Bronzeville the Musical

The energetic highpoint of Chicago’s Bronzeville: The Musical, a one-night show that played on February 27 at the Chicago Theatre, came early in the second act. Cab Calloway—impersonated by nineteen-year-old Chicago State University student Brandon Sapp—bounded onto the stage and began belting “Minnie the Moocher.” When he got to the traditionally repeated sequence “Hi-de hi-de hi-de ho,” the audience responded in full force, shouting the lyrics back in a joyful, communal burst as Sapp conducted along with exaggerated gestures.

While this was one of the most explicit moments of audience participation, the wall between stage and audience rarely felt solid throughout this dynamic, interactive telling of history, which often succeeded in making the audience feel part of its celebration—a difficult task in the spacious Chicago Theatre. For several hours, Chicago’s black history was brought to life by an all-black cast performing a whirlwind of song and dance that didn’t shy away from tragedies of oppression but, nonetheless, remained a celebration of black culture and achievement.

Bronzeville: The Musical is a work of the Mahdi Theatre Company, which, according to its mission, aims to “Educate, Elevate, and Entertain in the ARTS.” Margaret Mahdi, the writer and director, grew up on on the South Side. For this performance at the Chicago Theatre—they have previously put on shows at the Harold Washington Cultural Center and the DuSable Museum—the company brought together an impressive array of local talent: the actors on the cast list range from amateur high school students to professional performers, and many played multiple roles throughout the production. Mahdi also made an effort to attract a robust audience, visiting local schools and encouraging people to attend, according to a February article by Medill Reports Chicago.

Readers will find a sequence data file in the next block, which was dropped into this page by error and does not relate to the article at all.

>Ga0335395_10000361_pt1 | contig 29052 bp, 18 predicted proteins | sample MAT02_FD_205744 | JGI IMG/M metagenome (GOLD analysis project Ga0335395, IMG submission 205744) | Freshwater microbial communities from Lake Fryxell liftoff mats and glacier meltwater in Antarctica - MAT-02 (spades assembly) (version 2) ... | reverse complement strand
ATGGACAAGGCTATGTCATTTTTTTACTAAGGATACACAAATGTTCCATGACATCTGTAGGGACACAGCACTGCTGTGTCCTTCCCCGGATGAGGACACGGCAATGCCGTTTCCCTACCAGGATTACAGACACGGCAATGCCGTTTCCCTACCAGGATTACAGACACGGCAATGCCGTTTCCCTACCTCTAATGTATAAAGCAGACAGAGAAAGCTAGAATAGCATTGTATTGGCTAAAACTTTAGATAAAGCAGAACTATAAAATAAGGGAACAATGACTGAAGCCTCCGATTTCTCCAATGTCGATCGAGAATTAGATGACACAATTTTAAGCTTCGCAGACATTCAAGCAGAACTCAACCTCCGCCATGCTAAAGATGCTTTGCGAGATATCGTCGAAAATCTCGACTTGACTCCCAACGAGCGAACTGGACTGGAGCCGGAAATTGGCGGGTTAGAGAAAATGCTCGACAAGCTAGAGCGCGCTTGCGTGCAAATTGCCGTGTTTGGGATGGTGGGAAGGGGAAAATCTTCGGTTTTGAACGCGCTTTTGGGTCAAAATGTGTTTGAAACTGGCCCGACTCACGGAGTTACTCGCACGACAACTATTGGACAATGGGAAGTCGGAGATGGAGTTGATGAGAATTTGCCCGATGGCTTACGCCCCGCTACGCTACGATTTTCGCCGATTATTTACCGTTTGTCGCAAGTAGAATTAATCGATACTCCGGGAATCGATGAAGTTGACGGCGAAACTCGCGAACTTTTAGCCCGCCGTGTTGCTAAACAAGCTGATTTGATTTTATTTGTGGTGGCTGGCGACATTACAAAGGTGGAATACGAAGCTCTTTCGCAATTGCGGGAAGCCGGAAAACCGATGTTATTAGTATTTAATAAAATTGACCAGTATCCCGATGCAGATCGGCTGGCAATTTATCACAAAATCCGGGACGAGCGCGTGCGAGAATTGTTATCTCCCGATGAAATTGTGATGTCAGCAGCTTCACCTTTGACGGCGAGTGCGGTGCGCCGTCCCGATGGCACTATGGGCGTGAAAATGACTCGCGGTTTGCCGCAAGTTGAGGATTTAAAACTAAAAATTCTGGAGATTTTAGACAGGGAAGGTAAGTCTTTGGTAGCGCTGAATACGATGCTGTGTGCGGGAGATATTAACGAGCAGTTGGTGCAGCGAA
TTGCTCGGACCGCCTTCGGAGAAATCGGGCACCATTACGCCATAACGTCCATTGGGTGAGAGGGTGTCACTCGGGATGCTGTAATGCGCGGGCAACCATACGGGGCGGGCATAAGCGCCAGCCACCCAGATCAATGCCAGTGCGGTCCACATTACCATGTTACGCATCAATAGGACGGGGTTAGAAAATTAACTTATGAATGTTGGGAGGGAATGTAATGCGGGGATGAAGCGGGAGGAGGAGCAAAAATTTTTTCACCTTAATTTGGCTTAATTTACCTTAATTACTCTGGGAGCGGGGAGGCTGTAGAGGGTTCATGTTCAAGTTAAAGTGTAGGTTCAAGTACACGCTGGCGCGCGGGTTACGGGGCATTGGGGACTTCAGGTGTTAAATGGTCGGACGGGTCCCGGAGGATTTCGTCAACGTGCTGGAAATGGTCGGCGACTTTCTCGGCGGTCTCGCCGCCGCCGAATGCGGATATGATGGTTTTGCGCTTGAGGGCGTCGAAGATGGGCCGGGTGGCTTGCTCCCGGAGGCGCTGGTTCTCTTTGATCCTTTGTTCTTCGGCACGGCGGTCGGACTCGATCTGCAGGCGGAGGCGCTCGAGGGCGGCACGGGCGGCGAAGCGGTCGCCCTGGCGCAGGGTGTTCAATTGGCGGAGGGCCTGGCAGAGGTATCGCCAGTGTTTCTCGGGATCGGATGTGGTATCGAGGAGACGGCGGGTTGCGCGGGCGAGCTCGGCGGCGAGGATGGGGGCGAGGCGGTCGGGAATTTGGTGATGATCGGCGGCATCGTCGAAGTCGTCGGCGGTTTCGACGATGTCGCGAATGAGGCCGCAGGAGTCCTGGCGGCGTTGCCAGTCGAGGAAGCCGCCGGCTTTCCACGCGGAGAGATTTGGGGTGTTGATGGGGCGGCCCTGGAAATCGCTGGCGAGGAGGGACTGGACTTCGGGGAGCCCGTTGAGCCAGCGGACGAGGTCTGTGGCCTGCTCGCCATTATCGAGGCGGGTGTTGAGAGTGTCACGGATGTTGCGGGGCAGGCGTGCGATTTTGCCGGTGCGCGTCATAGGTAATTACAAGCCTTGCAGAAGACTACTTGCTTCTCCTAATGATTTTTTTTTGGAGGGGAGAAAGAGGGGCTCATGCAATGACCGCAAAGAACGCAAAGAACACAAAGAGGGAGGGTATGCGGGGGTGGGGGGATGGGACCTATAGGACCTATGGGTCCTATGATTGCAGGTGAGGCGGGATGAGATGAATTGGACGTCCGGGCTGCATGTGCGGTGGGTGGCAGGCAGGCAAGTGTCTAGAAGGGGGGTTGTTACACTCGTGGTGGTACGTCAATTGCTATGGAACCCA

Rather than an exploration of a single plot or set of characters, the musical was a collage of historical moments from the African-American experience, mostly represented through songs that drew on jazz and gospel styles. Starting with the characters Father and Mother Africa blessing their grandchildren in Africa, the narrative moved through scenes of slavery to emancipation to the multiple waves of the Great Migration that saw six million African Americans leave the south. Once situated in the north, the show touched on significant events in Bronzeville’s history, from the 1919 race riots to the job scarcity of the Great Depression. Much of the musical involved showcasing historical figures, like Margaret Burroughs, the founder of what would become the DuSable Museum, and locations, such as Bronzeville’s Regal Theater and Savoy Ballroom.